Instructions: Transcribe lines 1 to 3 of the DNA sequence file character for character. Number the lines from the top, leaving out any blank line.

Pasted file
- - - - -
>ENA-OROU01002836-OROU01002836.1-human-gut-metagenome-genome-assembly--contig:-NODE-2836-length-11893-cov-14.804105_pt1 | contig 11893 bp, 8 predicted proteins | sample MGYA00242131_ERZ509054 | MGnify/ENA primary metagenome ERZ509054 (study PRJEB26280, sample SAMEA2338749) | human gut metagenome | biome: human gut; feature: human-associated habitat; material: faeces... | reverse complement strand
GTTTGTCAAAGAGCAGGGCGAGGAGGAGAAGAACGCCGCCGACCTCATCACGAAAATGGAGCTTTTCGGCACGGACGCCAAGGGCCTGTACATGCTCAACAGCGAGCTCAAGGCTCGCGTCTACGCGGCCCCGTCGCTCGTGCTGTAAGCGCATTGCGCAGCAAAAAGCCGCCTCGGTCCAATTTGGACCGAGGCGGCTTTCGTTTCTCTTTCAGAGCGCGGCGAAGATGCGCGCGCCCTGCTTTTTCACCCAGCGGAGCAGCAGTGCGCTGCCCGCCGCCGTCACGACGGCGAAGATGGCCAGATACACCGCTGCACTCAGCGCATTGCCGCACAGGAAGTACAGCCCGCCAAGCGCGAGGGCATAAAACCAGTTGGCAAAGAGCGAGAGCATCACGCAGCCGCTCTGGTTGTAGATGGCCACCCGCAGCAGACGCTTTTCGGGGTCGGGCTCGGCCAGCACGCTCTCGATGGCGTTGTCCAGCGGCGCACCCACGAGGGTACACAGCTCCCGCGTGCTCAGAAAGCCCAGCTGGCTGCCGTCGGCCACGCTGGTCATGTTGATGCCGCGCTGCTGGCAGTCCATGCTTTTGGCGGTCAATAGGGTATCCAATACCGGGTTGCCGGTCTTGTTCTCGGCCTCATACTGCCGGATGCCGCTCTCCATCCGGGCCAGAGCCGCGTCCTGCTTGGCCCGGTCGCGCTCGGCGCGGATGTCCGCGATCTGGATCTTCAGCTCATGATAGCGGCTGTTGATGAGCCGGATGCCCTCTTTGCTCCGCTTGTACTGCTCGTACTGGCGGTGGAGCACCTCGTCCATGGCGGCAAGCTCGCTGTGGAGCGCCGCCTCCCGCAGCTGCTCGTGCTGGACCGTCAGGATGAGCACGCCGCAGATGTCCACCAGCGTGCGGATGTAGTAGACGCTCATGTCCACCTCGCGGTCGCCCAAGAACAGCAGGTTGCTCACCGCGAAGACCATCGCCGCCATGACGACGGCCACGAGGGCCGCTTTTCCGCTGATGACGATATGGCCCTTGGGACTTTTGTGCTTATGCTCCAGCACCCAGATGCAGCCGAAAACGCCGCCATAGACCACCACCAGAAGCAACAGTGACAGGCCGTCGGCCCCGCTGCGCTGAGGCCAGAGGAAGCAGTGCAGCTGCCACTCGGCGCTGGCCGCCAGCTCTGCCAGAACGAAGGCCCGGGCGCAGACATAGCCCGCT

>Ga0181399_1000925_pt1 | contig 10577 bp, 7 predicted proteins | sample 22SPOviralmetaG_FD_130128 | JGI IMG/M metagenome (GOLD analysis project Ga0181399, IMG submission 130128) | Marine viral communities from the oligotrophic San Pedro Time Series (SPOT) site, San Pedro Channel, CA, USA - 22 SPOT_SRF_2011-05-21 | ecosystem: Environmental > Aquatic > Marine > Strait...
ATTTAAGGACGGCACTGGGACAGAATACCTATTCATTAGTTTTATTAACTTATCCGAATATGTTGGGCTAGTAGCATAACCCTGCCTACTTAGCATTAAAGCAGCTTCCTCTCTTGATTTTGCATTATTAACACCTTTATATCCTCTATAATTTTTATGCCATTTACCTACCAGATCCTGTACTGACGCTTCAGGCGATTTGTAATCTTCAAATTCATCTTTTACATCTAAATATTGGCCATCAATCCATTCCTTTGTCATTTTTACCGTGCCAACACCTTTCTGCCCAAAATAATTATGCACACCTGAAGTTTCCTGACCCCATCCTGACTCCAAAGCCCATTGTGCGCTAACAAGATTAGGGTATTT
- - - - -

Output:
>ENA-OROU01002836-OROU01002836.1-human-gut-metagenome-genome-assembly--contig:-NODE-2836-length-11893-cov-14.804105_pt1 | contig 11893 bp, 8 predicted proteins | sample MGYA00242131_ERZ509054 | MGnify/ENA primary metagenome ERZ509054 (study PRJEB26280, sample SAMEA2338749) | human gut metagenome | biome: human gut; feature: human-associated habitat; material: faeces... | reverse complement strand
GTTTGTCAAAGAGCAGGGCGAGGAGGAGAAGAACGCCGCCGACCTCATCACGAAAATGGAGCTTTTCGGCACGGACGCCAAGGGCCTGTACATGCTCAACAGCGAGCTCAAGGCTCGCGTCTACGCGGCCCCGTCGCTCGTGCTGTAAGCGCATTGCGCAGCAAAAAGCCGCCTCGGTCCAATTTGGACCGAGGCGGCTTTCGTTTCTCTTTCAGAGCGCGGCGAAGATGCGCGCGCCCTGCTTTTTCACCCAGCGGAGCAGCAGTGCGCTGCCCGCCGCCGTCACGACGGCGAAGATGGCCAGATACACCGCTGCACTCAGCGCATTGCCGCACAGGAAGTACAGCCCGCCAAGCGCGAGGGCATAAAACCAGTTGGCAAAGAGCGAGAGCATCACGCAGCCGCTCTGGTTGTAGATGGCCACCCGCAGCAGACGCTTTTCGGGGTCGGGCTCGGCCAGCACGCTCTCGATGGCGTTGTCCAGCGGCGCACCCACGAGGGTACACAGCTCCCGCGTGCTCAGAAAGCCCAGCTGGCTGCCGTCGGCCACGCTGGTCATGTTGATGCCGCGCTGCTGGCAGTCCATGCTTTTGGCGGTCAATAGGGTATCCAATACCGGGTTGCCGGTCTTGTTCTCGGCCTCATACTGCCGGATGCCGCTCTCCATCCGGGCCAGAGCCGCGTCCTGCTTGGCCCGGTCGCGCTCGGCGCGGATGTCCGCGATCTGGATCTTCAGCTCATGATAGCGGCTGTTGATGAGCCGGATGCCCTCTTTGCTCCGCTTGTACTGCTCGTACTGGCGGTGGAGCACCTCGTCCATGGCGGCAAGCTCGCTGTGGAGCGCCGCCTCCCGCAGCTGCTCGTGCTGGACCGTCAGGATGAGCACGCCGCAGATGTCCACCAGCGTGCGGATGTAGTAGACGCTCATGTCCACCTCGCGGTCGCCCAAGAACAGCAGGTTGCTCACCGCGAAGACCATCGCCGCCATGACGACGGCCACGAGGGCCGCTTTTCCGCTGATGACGATATGGCCCTTGGGACTTTTGTGCTTATGCTCCAGCACCCAGATGCAGCCGAAAACGCCGCCATAGACCACCACCAGAAGCAACAGTGACAGGCCGTCGGCCCCGCTGCGCTGAGGCCAGAGGAAGCAGTGCAGCTGCCACTCGGCGCTGGCCGCCAGCTCTGCCAGAACGAAGGCCCGGGCGCAGACATAGCCCGCT

>Ga0181399_1000925_pt1 | contig 10577 bp, 7 predicted proteins | sample 22SPOviralmetaG_FD_130128 | JGI IMG/M metagenome (GOLD analysis project Ga0181399, IMG submission 130128) | Marine viral communities from the oligotrophic San Pedro Time Series (SPOT) site, San Pedro Channel, CA, USA - 22 SPOT_SRF_2011-05-21 | ecosystem: Environmental > Aquatic > Marine > Strait...